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Painful “Big Lick” Tennessee Walking Horse Show Season Kicked Off Amidst COVID-19

While the nation is grappling with the COVID-19 crisis and seeing major protests in response to the killing of George Floyd, animal protection advocates continue to grapple with the various crises and abuses that those we work to protect face each day, including the ongoing mistreatment of Tennessee Walking Horses. I’ve been working for the past decade — first within the industry as president of the breed registry and now as executive director of Animal Wellness Action — to end the scourge of soring, which involves intentionally inflicting pain to horses’ legs and hooves to produce an artificial high-stepping gait known as the “big lick.”  

At the beginning of the show season in Tennessee, we generally see a rise in the debate and rhetoric regarding the use of large stacked shoes and ankle chains placed on the horses feet to exacerbate the pain they feel from the application of caustic chemicals such as diesel fuel, mustard oil, and croton oil. There’s also a long game of tug-o-war between the owners and trainers of “big lick” horses and the inspectors from the U.S. Department of Agriculture, which is charged with enforcing the Horse Protection Act that was designed to stamp out the abuse.

The “big lick” faction believes the USDA’s treated them unfairly, and that the inspection system is very subjective. Those of us vocal against the “big lick” believe that since Secretary Sonny Perdue took the reins of the Agency, very little has been done to curb the abuse. Perdue’s allowed trainers who’ve signed consent decisions for violations of soring to continue showing this year: given just a slap on the wrist and a future suspension set to begin when they’re ready to retire. One thing is certain, and we all agree: the current system has failed.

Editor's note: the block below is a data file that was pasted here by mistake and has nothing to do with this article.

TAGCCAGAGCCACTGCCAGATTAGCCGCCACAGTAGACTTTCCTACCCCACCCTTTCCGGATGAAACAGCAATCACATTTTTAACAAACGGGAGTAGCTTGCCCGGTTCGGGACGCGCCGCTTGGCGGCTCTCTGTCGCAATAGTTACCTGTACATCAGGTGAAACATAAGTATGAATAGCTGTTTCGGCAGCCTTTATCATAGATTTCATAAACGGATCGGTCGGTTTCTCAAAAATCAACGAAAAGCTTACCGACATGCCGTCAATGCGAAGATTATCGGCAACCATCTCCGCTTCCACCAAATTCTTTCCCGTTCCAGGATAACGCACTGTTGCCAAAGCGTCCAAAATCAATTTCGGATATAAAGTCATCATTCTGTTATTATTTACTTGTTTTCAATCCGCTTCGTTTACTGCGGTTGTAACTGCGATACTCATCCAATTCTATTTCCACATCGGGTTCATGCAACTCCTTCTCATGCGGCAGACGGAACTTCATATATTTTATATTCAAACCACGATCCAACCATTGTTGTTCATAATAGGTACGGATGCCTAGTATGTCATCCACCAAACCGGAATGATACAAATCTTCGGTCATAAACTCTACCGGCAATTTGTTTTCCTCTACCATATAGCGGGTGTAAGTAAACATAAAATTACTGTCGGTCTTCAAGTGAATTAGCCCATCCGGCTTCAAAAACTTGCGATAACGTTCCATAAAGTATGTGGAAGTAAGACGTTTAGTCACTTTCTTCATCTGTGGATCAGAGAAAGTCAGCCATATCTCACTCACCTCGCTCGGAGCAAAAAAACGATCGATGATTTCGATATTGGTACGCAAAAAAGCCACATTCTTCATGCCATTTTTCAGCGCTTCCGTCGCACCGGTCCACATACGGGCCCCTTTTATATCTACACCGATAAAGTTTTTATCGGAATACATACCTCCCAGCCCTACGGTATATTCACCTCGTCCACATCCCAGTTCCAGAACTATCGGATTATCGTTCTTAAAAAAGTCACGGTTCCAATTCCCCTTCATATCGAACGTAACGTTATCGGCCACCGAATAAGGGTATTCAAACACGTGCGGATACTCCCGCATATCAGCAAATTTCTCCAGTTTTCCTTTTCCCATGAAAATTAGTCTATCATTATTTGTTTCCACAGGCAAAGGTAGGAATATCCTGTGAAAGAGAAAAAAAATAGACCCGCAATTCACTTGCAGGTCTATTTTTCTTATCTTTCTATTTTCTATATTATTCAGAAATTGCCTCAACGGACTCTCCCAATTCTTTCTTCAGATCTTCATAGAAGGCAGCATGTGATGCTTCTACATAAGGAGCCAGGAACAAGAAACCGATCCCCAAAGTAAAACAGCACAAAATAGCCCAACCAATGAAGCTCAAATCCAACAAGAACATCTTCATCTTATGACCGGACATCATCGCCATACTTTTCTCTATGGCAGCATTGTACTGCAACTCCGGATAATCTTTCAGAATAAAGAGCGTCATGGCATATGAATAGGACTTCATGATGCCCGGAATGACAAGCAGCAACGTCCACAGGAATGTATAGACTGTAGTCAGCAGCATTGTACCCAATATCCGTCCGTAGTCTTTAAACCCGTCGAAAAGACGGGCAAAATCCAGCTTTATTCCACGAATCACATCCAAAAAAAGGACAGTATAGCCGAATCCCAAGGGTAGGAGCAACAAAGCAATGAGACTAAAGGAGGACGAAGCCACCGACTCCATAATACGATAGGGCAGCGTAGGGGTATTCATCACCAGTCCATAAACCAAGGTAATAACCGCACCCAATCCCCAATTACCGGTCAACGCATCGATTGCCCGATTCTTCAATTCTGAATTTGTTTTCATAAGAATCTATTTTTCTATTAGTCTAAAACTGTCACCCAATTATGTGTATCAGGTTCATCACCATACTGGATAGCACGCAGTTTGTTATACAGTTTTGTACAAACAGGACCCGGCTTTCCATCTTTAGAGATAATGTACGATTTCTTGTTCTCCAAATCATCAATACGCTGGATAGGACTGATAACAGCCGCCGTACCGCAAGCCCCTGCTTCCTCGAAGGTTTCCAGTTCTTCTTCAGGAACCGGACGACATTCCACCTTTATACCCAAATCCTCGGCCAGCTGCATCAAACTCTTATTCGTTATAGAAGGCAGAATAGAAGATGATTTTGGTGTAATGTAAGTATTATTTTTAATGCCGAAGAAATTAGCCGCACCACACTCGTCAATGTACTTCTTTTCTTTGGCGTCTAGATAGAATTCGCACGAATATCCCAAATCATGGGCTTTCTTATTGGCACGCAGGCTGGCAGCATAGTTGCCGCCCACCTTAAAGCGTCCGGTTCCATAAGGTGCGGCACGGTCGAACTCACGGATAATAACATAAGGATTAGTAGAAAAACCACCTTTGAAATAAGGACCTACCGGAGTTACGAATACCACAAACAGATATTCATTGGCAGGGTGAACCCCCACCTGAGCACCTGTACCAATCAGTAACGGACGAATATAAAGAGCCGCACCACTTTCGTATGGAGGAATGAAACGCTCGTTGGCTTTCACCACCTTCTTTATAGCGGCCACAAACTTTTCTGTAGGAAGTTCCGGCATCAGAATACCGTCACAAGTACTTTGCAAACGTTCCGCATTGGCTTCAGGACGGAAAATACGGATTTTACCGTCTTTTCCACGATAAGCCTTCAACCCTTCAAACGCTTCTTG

And now, it’s showtime again, albeit a few months later than we’re generally accustomed to. This weekend, the Tennessee Walking Horse “big lick” show season kicked off in Columbia at the Maury County Park. And while most people in the Volunteer State are unaware of the drama playing out over the abuse of the horses, a Citizens’ Campaign Against Big Lick Animal Cruelty positioned protesters from Tennessee at the gates of the show for the sixth year in a row.

These advocates have successfully pushed municipalities to disallow “big lick” events in their domains, and they’ve been quite successful eliminating traditional pain-based shows full of soring from Jackson, Mississippi; Panama City Beach, Florida; and the North Carolina State Fair. They have continued to exercise their Constitutional right to peacefully protest events in public, and the wagons are circling and driving the majority of walking horse abusers across the nation into a five or six county area centered around Shelbyville.

One of the most prominent violators of the Horse Protection Act, Russ Thompson, who sored horses just outside of Los Angeles since the 1980’s, has now become a permanent fixture in Bedford County. This marks the end of the last pocket of soring in the nation’s largest state.

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